New York native Barry Morrison graduated from Brooklyn College in 1970, and then he spent three years teaching before moving on to the B’nai B’rith social-service agency.
Morrison found both jobs fulfilling, in a way, but he sensed another calling.
“I was trying to find my niche,” he said.
At the time, B’nai B’rith was the parent agency of the Anti-Defamation League, a non-partisan, non-profit Jewish civil-rights and human-relations organization that, among other things, fights anti-Semitism.
In 1979, Morrison took a job as assistant director of the ADL’s office in northern New Jersey. He’s been with the ADL ever since, spending most of the last 32 years as director of the Philadelphia office.
The 62-year-old Morrison has certainly found his niche.
“I’m very enthusiastic,” he said of his day-to-day chores. “I’ve never been burned out by this work.”
Morrison, who lives in Montgomery County, spent a year in North Jersey before taking over as director of ADL’s Plain States Region. For about 18 months, he worked out of the agency’s office in Omaha, Neb.
BACK TO PHILLY FOR GOOD
In 1981, he arrived in Philadelphia for what would be the first of two stints as director. Seven and a half years into his tenure, he moved to the ADL’s Chicago office. He returned to our town in 1992 and has been here ever since.
“The ADL has been a wonderful journey,” he said during a recent interview at his Center City office.
Today, the ADL is an independent organization. It was founded nationally in 1913 and has had a Philadelphia office for more than a half-century.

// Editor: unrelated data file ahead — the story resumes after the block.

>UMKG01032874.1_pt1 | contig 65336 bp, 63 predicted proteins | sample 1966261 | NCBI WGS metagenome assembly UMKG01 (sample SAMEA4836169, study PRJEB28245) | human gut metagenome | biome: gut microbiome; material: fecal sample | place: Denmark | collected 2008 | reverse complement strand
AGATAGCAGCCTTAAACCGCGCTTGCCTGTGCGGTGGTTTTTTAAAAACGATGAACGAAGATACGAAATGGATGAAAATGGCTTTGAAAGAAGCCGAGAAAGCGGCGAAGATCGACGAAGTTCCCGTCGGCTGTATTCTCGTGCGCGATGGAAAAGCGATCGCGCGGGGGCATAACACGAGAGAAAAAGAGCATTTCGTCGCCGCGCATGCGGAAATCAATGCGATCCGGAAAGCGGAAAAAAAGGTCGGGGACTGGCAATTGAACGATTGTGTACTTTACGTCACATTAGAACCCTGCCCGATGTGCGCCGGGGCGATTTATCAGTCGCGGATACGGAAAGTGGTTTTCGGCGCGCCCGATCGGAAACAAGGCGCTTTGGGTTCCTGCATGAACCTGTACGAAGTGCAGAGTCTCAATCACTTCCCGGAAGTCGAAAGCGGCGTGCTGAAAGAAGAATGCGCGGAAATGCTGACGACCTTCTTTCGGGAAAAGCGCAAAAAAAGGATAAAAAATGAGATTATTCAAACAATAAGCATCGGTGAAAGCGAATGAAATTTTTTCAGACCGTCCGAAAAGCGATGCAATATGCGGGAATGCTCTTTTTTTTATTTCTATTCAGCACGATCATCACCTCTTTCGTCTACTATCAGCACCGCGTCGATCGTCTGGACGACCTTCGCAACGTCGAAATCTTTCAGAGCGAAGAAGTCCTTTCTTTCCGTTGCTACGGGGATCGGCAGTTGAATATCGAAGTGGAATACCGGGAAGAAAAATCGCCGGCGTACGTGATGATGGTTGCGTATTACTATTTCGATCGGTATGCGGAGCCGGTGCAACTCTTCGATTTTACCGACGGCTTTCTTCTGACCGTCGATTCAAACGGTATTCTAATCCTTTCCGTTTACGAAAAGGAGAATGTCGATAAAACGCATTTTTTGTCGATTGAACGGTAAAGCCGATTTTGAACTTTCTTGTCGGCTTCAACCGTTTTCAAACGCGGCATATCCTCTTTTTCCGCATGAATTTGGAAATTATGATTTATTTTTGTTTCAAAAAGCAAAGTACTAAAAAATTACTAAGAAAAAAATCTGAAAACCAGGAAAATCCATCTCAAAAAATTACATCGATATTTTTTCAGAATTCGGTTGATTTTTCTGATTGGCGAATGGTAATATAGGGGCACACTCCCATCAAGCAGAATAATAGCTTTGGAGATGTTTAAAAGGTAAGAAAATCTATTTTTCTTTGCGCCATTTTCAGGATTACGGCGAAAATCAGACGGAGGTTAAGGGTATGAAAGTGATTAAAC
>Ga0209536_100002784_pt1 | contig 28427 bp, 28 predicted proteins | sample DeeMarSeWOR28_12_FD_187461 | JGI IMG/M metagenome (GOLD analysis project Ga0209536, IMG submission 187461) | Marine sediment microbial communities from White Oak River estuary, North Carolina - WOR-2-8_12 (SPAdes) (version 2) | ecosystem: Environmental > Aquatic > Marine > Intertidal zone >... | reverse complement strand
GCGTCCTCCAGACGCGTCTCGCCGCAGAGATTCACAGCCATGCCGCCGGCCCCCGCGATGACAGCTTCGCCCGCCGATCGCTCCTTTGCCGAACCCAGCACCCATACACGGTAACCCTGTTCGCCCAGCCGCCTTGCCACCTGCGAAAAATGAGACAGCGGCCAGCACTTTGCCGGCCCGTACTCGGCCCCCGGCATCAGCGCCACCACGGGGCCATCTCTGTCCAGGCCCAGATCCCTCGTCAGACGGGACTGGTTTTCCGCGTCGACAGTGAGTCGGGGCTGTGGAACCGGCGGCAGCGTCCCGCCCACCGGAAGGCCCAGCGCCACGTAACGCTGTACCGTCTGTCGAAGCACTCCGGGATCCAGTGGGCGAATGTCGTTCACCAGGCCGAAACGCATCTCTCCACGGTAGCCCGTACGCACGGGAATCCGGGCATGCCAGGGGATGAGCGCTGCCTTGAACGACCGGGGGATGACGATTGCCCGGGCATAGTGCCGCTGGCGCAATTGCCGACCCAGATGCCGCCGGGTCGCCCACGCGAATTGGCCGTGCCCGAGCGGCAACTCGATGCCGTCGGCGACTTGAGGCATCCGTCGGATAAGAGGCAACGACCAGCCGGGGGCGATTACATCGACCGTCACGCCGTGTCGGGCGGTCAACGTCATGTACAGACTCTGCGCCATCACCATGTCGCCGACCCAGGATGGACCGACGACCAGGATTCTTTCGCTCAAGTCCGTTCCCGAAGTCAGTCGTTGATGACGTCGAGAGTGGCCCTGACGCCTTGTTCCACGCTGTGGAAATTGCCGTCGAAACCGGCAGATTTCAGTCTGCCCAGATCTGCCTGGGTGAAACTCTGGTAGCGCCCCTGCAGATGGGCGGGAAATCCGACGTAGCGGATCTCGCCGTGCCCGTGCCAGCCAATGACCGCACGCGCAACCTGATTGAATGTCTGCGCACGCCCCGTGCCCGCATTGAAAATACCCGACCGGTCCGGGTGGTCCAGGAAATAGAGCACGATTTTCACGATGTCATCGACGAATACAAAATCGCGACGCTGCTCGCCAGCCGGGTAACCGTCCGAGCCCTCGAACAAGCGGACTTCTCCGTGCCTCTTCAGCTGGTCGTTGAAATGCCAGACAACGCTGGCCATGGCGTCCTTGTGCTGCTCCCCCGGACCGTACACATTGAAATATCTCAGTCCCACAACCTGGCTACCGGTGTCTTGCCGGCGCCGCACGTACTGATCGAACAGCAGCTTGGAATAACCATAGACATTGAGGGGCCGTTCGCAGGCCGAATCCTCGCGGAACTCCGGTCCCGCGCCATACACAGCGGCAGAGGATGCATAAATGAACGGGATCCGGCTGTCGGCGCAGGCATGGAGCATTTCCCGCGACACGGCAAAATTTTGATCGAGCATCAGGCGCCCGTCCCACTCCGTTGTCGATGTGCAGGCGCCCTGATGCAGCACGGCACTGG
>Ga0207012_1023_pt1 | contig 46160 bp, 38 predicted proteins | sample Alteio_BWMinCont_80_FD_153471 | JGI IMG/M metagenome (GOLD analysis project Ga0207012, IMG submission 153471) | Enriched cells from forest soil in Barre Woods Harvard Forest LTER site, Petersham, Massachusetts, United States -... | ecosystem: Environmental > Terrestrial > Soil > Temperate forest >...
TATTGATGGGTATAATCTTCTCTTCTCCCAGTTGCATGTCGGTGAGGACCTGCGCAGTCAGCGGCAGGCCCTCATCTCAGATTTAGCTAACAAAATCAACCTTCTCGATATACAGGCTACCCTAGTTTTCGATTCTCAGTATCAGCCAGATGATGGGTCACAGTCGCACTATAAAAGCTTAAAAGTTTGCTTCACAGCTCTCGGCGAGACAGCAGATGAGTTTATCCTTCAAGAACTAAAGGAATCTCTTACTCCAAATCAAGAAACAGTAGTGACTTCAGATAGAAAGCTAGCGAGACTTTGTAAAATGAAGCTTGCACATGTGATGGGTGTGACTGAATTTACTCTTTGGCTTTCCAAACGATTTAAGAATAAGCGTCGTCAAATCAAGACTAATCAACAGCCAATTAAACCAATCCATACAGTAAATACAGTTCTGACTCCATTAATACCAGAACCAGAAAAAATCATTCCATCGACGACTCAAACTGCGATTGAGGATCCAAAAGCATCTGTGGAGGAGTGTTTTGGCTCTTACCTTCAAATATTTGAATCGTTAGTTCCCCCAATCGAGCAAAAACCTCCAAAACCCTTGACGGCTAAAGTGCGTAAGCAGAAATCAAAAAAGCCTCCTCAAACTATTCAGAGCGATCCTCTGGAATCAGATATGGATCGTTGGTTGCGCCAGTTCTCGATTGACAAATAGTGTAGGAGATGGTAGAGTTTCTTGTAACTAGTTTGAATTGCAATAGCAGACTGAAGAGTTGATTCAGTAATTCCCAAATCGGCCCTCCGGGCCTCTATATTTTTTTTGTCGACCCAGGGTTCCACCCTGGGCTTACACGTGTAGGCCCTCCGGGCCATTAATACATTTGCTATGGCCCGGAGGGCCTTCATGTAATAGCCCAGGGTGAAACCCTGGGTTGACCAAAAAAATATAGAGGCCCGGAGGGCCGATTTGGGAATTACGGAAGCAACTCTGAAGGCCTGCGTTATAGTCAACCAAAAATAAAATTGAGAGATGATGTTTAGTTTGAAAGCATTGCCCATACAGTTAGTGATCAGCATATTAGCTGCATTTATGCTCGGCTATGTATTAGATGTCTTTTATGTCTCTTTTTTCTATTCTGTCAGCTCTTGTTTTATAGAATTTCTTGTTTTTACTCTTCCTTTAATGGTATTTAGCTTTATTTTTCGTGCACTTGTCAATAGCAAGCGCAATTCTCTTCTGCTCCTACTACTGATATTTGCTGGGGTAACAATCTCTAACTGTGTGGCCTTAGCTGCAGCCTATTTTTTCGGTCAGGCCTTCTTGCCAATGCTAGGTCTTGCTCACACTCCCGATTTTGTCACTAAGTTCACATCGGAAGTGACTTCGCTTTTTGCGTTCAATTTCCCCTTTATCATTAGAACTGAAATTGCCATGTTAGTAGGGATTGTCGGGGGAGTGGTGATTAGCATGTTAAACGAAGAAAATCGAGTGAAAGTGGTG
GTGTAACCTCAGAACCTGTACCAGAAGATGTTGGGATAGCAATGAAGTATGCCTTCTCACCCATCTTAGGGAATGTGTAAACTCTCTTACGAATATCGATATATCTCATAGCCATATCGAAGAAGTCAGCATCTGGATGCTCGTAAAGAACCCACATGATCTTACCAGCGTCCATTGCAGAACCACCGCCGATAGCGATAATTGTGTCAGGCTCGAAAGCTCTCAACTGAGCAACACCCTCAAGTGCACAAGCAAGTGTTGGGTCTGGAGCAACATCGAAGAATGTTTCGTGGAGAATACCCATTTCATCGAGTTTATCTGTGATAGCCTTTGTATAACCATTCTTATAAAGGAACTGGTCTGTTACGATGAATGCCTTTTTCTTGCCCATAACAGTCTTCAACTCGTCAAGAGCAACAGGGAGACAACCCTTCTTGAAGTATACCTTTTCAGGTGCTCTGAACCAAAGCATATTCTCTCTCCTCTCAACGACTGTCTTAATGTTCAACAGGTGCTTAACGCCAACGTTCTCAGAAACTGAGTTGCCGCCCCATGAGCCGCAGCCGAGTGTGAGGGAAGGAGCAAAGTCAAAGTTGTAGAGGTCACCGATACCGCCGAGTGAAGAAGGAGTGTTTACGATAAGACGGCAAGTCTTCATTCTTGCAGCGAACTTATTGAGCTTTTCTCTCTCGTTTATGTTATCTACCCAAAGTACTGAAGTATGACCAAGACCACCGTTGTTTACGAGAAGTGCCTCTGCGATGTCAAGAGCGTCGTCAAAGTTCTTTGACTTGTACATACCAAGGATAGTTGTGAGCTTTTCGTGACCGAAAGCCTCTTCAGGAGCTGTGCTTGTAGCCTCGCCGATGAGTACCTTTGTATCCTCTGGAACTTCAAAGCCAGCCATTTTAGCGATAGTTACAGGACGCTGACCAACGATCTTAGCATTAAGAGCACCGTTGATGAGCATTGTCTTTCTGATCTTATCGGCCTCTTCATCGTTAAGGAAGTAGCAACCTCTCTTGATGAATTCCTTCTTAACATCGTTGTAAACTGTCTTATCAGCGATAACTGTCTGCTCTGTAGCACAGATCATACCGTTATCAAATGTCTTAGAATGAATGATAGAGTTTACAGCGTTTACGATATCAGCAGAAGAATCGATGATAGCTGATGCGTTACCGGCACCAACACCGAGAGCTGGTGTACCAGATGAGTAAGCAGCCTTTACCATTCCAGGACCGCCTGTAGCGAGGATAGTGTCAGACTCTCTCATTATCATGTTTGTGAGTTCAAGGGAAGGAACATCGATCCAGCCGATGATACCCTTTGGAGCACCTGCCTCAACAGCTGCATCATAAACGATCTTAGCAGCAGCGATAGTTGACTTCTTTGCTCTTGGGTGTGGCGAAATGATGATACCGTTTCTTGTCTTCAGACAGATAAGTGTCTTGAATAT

In all, there are 30 offices in the United States and abroad, including Israel, Russia and Italy. Abraham Foxman is the longtime national director.
The local office’s territory includes Delaware and eastern Pennsylvania, stretching as far west as State College.
Ten people work in the Philadelphia office, located at 15th and
Market streets. Volunteers and interns are also welcome. Their tasks include education, investigative research, intake and fund-raising.
A FULL AGENDA
The Morrison-led office weighs in on political issues, such as stating its support for the repeal of the federal Defense of Marriage Act and its opposition to a proposed state law that would require voters to show photo identification at polling places.
At the city level, the ADL was critical of Latrice Bryant, an aide to City Councilman Wilson Goode Jr., who held up signs in Council that read “Fox 29 are racist” and “Jeff Cole KKK” after the local station’s news program ran an unflattering piece on Bryant and Goode in 2008.
The local ADL also engaged in battles with Urban Outfitters for what it believed to be offensive slogans on T-shirts. One read, “New Mexico, cleaner than regular Mexico.” Another read, “Everyone loves a Jewish girl” and included dollar signs and shopping bags.
Morrison recalls perhaps the two highest-profile local cases over the years. In one instance, the ADL wrote a letter to the Federal Communications Commission, pointing out what it believed were anti-Jewish comments by radio host Mary Mason and listeners following the dismissal of charges against a Main Line doctor for performing an illegal abortion.
TAKING A STAND